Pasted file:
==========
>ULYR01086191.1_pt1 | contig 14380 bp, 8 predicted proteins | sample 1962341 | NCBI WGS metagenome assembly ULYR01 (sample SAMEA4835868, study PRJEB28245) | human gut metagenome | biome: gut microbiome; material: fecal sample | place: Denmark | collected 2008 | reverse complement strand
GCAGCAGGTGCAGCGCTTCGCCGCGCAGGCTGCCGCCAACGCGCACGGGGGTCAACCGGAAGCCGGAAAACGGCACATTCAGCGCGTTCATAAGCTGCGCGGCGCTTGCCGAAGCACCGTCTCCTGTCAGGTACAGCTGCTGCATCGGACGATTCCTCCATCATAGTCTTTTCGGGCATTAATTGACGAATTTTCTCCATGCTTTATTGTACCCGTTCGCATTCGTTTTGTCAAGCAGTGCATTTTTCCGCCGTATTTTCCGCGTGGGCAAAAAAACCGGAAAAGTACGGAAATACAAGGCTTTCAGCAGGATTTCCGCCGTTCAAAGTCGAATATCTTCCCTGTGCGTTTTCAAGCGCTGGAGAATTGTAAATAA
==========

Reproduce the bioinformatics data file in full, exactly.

>ULYR01086191.1_pt1 | contig 14380 bp, 8 predicted proteins | sample 1962341 | NCBI WGS metagenome assembly ULYR01 (sample SAMEA4835868, study PRJEB28245) | human gut metagenome | biome: gut microbiome; material: fecal sample | place: Denmark | collected 2008 | reverse complement strand
GCAGCAGGTGCAGCGCTTCGCCGCGCAGGCTGCCGCCAACGCGCACGGGGGTCAACCGGAAGCCGGAAAACGGCACATTCAGCGCGTTCATAAGCTGCGCGGCGCTTGCCGAAGCACCGTCTCCTGTCAGGTACAGCTGCTGCATCGGACGATTCCTCCATCATAGTCTTTTCGGGCATTAATTGACGAATTTTCTCCATGCTTTATTGTACCCGTTCGCATTCGTTTTGTCAAGCAGTGCATTTTTCCGCCGTATTTTCCGCGTGGGCAAAAAAACCGGAAAAGTACGGAAATACAAGGCTTTCAGCAGGATTTCCGCCGTTCAAAGTCGAATATCTTCCCTGTGCGTTTTCAAGCGCTGGAGAATTGTAAATAA